Darrel Falk grew up in a “wonderful home and a wonderful church” near Vancouver, British Columbia. A shy, serious child, he had a reputation among his friends for never lying or swearing. He asked Jesus into his heart at age 4, and through an altar call at age 10, asked for a second work of grace, in the holiness language of his Nazarene church. “I feel so clean inside,” he said afterwards in tearful wonder.
Todd Wood was born a generation after Falk in Rives Junction, an unincorporated village in the heart of Michigan. His father was a truck driver, and they lived on 13 rural acres, out of sight of the nearest neighbor. Northwest Baptist, a small, fundamentalist church his parents had helped to start and many relatives attended, was at the heart of his life. He attended a K-12 Baptist school with 25 students in his graduating class. A quiet boy, Wood loved doing research papers, going far beyond teachers’ expectations in tracking down extensive sources. Few in his acquaintance had been to college, and he had never met a scientist.
Both Wood and Falk grew up with absolute confidence in the Bible, a strong sense of family, and a belief that church was the place to find meaning and community. Both of them had an unusual aptitude for mathematics and an interest in science—though neither one had much idea what science was. They could have followed very similar pathways, and in a sense, they did.
But the controversies over evolution within the Christian community have taken the two scientists on very different journeys in a time when common ground on human origins and the Genesis narrative seems to be shrinking.
As an introspective and worrying child, Falk occasionally wondered whether Christianity was too good to be true. “I wanted it to be true because it was so beautiful. Jesus was my best friend. I felt very close to God.”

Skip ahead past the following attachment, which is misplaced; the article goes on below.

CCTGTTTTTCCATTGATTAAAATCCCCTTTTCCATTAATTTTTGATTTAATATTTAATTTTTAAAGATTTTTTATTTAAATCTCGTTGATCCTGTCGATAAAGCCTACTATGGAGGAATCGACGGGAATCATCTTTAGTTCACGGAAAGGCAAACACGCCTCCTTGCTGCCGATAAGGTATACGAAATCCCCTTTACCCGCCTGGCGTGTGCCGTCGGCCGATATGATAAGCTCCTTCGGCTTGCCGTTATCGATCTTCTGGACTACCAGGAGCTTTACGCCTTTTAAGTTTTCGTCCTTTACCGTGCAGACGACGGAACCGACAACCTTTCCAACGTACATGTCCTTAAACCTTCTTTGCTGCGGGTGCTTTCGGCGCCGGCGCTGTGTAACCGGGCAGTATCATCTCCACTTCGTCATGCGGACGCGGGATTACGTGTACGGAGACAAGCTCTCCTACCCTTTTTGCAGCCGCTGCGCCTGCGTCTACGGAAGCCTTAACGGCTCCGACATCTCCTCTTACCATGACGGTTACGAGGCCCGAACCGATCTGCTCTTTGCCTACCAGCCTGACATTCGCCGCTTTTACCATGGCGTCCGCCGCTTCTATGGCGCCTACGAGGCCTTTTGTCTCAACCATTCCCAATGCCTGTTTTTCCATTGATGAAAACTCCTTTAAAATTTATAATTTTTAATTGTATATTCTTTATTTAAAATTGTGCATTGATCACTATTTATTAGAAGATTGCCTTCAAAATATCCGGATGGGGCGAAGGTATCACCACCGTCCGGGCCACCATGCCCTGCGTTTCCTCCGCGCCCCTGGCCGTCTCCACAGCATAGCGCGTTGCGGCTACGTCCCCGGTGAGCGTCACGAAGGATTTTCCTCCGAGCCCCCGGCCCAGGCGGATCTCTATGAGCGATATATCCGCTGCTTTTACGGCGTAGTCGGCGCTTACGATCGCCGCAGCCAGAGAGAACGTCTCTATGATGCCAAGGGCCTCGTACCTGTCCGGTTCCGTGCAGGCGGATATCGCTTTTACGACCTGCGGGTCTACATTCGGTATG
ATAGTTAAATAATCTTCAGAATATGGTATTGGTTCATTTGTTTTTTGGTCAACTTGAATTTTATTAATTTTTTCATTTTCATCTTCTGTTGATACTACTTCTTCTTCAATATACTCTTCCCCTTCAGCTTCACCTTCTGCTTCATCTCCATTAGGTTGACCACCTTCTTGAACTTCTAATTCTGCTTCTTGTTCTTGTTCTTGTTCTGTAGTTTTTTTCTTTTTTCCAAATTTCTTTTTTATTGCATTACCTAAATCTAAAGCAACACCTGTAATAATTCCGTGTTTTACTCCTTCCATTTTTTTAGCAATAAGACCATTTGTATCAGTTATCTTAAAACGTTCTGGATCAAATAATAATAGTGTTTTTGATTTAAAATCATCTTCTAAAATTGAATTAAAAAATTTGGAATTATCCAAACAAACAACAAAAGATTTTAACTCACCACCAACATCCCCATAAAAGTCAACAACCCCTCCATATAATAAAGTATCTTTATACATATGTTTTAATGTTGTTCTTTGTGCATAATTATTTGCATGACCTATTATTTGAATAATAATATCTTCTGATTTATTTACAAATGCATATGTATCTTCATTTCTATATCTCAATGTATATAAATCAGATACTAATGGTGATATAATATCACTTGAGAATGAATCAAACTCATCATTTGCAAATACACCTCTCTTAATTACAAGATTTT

In junior high he encountered a textbook that pictured humans evolving from apes. He didn’t believe it was true—his church read Genesis with a strict literalism—but he feared that it might be and that his faith would be undone. Consequently, he stuck to chemistry and physics through high school in the 1960s. His one biology class never talked about evolution or DNA. After a year at a church Bible college, Falk started at Simon Frazer, Canada’s leading research university, based in Vancouver. He had decided to become a doctor, which meant he had to take biology.
He was completely unprepared for the beauty he encountered. “I had known the beauty of Christianity. Now I discovered the beauty of genetics. When I saw how the cell worked, it was unbelievably beautiful. Thousands of protein molecules, intricately folded, each doing a particular job in the cell. This astonishing process was going on in every one of my trillions of cells, making me who I am. Forty years later, I’m still in love with it. It never gets old, never loses its appeal.”
For Falk, evidence that all of life is related due to common origin was clearly written in the cell. Every organism used the same molecules, the same proteins, the same assembly processes. Even for organisms as different as birds and sea slugs, grass and elephants, similarities at the molecular level jumped out at him. In the church of his boyhood, he found no place for this knowledge or this beauty. He only knew how to read Genesis as six-day history, which he could not reconcile with what enthralled him in the laboratory. The beauty of the cell seemed to him evidence of God’s design and providential oversight. But he had no one to help him rebuild his picture of God’s creation.
Read the entire article in Christianity Today.